The main problem is that most product teams look at globalization as a single monolithic process that occurs sometime after design and implementation of the English product, and owned by a single team (the ‘Globalization’ team). This mindset encourages a “throw-over-the-wall” approach which often results in:

  • Additional core engineering and testing effort to resolve critical internationalization issues found late in the schedule
  • Additional localization engineering and testing effort to manually handle localizability issues
  • Higher number of product defects
  • Schedule delays
  • Poorer customer experience

Using the automobile analogy in the previous section, a “throw-over-the-wall” approach would mean that, to adapt a Toyota Corolla designed for Japanese customers to the American market, engineers would need to move the engine or the suspension system in order to move the steering wheel and pedals from the right side to the left side of the car – an expensive and time-consuming operation.


Internationalization helps prevent this

The short story (key takeaways)

  • Globalization, internationalization and localization are related but different activities, performed by different teams at different stages of product development
  • Incorporate Globalization into your thinking as early as possible. Start during design. Ask yourself: which worldwide markets am I targeting in the short term and long term? What do these customers need? If you just think about today’s markets you will ignore globalization.
  • Implement an internationalized product even if you don’t think you will sell outside the U.S. or to non-English-speaking customers, because this decision can easily change and then alterations will be very expensive. If your product is successul in one market, you will most likely have great business opportunities abroad. So, plan for it.
  • Internationalization should be primarily performed by the product’s core engineering team. Do it once, do it right, then hand it over to localization.
  • The localization process will be a lot easier and cheaper if the product is well-internationalized.

The most successful global corporations have instilled Globalization as part of all its employees’ “DNA”. In order for a company or product team to be successful internationally, there must first be a conscious decision from executives and the buy-in from everyone involved in the design and development of a software product to go international. This means that, unless the product and the entire infrastructure surrounding it are not ready to capitalize on the opportunities present in an international market, the global revenue potential of the product will never be fully achieved, or at a prohibitive cost only.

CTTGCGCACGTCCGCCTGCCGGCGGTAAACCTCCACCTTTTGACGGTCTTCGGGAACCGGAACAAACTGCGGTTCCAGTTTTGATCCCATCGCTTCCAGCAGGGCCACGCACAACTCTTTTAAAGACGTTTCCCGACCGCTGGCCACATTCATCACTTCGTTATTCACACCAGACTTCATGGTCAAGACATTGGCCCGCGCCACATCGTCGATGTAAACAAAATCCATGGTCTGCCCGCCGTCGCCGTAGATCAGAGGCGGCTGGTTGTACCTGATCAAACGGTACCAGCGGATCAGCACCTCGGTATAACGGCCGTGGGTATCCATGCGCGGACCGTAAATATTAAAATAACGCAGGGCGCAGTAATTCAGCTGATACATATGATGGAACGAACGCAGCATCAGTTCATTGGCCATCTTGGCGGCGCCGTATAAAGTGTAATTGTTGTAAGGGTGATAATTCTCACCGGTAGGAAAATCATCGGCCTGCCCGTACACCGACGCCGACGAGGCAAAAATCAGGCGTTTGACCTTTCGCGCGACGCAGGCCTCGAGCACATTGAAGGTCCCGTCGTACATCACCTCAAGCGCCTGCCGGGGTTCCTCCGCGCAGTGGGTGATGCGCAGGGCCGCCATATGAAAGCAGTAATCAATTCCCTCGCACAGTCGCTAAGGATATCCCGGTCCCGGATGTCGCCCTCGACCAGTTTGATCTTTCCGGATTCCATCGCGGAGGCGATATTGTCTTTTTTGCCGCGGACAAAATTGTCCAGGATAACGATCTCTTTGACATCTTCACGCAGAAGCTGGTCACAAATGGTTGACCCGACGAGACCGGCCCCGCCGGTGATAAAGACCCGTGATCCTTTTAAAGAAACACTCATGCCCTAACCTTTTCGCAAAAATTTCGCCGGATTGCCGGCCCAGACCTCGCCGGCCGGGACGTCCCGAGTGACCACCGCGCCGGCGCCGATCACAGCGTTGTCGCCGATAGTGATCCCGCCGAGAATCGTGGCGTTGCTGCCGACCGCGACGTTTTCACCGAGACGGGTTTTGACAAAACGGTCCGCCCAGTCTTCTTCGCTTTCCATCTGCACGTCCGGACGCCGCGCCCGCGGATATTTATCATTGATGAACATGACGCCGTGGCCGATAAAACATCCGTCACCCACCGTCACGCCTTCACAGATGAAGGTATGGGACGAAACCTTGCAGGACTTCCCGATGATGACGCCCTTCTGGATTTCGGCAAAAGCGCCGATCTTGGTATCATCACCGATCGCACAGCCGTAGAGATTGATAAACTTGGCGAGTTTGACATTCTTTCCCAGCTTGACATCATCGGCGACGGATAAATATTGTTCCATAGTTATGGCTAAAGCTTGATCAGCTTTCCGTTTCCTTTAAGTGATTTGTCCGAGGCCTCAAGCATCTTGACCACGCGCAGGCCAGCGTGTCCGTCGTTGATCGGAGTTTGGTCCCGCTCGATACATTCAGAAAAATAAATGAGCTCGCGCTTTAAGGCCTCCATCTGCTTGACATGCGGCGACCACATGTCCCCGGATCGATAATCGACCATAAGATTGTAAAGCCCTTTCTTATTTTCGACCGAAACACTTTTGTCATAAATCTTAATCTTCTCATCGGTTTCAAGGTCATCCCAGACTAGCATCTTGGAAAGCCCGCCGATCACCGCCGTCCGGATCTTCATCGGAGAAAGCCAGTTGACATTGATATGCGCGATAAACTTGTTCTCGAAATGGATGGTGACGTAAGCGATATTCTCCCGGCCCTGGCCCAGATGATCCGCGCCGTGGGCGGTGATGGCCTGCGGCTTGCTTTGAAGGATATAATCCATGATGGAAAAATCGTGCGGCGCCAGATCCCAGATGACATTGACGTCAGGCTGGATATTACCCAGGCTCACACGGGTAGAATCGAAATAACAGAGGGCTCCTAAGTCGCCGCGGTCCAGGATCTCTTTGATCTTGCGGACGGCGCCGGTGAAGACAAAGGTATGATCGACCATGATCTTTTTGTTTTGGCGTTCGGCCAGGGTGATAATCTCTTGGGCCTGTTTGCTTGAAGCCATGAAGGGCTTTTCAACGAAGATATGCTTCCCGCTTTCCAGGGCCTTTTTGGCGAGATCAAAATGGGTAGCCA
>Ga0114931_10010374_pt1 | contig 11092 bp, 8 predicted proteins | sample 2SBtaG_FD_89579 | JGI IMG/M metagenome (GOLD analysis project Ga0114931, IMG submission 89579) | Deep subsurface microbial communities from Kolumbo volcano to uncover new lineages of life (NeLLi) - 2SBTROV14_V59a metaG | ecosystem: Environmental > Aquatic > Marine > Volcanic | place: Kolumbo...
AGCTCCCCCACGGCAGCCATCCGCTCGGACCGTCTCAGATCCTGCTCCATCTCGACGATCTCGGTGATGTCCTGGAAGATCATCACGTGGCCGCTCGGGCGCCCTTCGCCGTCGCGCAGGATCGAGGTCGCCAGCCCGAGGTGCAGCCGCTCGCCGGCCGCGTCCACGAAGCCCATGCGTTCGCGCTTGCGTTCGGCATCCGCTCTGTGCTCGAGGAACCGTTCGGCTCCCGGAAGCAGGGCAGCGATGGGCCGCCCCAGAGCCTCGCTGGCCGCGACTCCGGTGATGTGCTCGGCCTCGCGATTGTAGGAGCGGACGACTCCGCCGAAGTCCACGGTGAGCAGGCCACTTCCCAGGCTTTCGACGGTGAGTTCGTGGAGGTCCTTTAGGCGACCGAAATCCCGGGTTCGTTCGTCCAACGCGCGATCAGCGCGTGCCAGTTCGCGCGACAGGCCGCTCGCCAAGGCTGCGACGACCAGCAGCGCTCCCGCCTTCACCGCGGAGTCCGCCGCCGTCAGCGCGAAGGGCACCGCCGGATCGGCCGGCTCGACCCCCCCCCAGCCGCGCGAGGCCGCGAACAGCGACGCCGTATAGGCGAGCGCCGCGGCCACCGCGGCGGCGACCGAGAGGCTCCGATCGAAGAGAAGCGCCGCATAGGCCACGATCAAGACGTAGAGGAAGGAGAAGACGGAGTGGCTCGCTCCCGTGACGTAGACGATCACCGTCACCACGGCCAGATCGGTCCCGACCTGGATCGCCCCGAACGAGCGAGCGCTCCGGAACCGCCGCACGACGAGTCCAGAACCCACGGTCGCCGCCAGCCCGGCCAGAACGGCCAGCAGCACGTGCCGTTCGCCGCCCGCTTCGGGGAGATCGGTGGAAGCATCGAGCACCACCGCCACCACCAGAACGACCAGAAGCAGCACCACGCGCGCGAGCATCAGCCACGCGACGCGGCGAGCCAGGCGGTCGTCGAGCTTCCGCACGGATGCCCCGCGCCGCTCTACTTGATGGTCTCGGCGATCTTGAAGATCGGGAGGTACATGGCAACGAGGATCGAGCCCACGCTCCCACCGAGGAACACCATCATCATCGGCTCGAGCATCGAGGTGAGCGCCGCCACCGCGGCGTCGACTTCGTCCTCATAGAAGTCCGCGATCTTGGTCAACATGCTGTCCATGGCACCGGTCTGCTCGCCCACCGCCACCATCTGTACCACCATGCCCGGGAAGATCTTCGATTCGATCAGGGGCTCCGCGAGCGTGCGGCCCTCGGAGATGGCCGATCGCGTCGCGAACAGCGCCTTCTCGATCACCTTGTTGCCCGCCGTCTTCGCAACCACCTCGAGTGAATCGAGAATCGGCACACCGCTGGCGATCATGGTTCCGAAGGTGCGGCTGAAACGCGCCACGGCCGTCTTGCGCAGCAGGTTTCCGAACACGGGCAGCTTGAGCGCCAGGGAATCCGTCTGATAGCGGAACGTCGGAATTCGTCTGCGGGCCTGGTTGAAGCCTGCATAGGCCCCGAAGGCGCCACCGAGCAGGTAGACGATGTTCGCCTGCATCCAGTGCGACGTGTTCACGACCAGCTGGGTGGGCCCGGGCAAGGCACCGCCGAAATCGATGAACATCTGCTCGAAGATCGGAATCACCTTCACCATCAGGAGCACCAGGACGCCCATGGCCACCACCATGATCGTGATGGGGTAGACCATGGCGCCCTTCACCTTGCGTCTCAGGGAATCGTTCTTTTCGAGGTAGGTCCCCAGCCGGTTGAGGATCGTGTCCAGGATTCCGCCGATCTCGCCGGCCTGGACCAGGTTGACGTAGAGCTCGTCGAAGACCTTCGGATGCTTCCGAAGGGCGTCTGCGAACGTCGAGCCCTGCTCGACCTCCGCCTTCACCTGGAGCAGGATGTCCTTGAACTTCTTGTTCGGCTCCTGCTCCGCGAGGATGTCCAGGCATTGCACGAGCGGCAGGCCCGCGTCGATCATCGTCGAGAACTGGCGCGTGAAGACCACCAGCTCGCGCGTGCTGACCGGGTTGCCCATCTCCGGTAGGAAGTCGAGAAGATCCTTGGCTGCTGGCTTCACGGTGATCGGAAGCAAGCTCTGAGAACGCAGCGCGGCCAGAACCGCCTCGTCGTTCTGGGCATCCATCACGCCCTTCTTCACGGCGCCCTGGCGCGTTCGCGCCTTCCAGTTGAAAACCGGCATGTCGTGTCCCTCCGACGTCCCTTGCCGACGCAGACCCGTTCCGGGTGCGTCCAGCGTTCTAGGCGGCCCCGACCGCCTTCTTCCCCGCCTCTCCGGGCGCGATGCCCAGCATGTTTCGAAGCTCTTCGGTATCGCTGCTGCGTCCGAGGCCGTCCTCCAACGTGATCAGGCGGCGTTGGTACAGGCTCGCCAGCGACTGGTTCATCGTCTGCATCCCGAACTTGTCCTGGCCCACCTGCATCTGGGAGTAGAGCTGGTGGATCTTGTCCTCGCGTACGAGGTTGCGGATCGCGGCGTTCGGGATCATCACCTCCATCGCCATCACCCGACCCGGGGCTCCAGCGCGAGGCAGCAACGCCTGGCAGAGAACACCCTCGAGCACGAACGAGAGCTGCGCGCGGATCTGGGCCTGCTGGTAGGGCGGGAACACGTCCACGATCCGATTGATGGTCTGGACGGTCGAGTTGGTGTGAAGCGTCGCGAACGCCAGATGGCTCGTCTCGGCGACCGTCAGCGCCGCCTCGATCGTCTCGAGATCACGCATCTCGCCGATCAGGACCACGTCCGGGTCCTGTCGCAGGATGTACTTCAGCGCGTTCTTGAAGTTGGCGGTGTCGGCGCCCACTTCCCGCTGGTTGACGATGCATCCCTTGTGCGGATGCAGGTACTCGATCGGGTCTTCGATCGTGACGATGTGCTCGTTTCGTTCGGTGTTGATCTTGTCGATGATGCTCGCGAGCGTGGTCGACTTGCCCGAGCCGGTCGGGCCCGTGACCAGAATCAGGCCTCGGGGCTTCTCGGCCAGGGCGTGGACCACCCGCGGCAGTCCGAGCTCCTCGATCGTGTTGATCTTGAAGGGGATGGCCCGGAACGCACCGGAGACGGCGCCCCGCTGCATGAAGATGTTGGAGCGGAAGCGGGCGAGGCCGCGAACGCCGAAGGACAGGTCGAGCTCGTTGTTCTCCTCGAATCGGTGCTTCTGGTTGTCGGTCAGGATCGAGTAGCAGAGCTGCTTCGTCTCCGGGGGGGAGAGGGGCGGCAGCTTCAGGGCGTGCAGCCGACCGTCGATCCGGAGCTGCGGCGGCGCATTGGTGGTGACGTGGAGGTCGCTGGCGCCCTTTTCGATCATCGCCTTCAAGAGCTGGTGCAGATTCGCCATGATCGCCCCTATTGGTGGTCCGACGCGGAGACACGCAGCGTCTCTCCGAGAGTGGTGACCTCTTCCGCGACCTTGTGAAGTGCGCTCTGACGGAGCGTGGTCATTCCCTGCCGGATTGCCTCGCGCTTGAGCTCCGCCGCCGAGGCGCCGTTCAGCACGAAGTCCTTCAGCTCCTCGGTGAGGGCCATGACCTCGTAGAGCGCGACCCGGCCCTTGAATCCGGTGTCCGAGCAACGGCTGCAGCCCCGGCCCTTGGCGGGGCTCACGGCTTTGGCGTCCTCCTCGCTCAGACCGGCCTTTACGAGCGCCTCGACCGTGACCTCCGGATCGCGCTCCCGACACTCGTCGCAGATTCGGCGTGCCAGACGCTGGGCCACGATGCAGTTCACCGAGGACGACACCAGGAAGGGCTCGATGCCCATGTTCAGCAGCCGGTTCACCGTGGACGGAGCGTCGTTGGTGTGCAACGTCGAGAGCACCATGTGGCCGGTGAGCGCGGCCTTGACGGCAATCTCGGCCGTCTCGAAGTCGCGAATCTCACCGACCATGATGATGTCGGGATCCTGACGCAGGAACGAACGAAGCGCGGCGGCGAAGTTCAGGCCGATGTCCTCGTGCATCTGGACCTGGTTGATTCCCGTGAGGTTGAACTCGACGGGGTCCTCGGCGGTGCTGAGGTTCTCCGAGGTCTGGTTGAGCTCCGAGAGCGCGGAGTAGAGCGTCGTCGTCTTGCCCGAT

See also

Globalization Myth Series – Myth 2: This product is only for the U.S.

 

Coming up: Globalization myth series

This article was originally written in English. Text in other languages is provided via machine translation.

Starting this month, we’ll publish a series of articles on  globalization myths.

If you’ve worked in the Globalization industry long enough, you’ve probably heard many of the myths we are going to describe.

If you’re new or from outside the industry, then we hope this series will help set the record straight.

The first article will be published soon. Stay tuned.

CS5.5 trials now available in additional languages

This article was originally written in English. Text in other languages was provided by machine translation.

You may now download Win/Mac trials of CS5.5 in your language:

Enjoy!

 

A lightweight auto-complete ActionScript example with a trie

This article was originally written in English. Text in other languages was provided by machine translation.


Auto-complete functionality is used widely over the internet and mobile apps. A lot of websites and apps try to complete your input as soon as you start typing.  In this post, I would like to introduce a simple ActionScript auto-complete solution by using trie data structure.

A trie is an ordered tree data structure that is used to store an associative array. All the descendants of a node have a common prefix of the string associated with that node, and the root is associated with the empty string. Starting from the root node, you can check if a word exists in the trie easily by following pointers corresponding to the letters in the target word. Trie is a well-known data structure in computer science; you can find the detailed information about trie through Wikipedia.

Here is a simple trie implementation in ActionScript:

/**
* An simple data structure to store and look up words.
* @see http://en.wikipedia.org/wiki/Trie for additional details.
*/

public class Trie {
private var _rootKeys:Array;
public function Trie():void {
_rootKeys=[];
}

/**
* Return a list of words which have the given prefix.
*/

public function get(prefix:String):Array {
var results:Array=[];
var letter:String=prefix.substr(0,1);
var root:TrieNode=_rootKeys[letter];
if (root) {
getWordList(prefix, 1, root, results);
}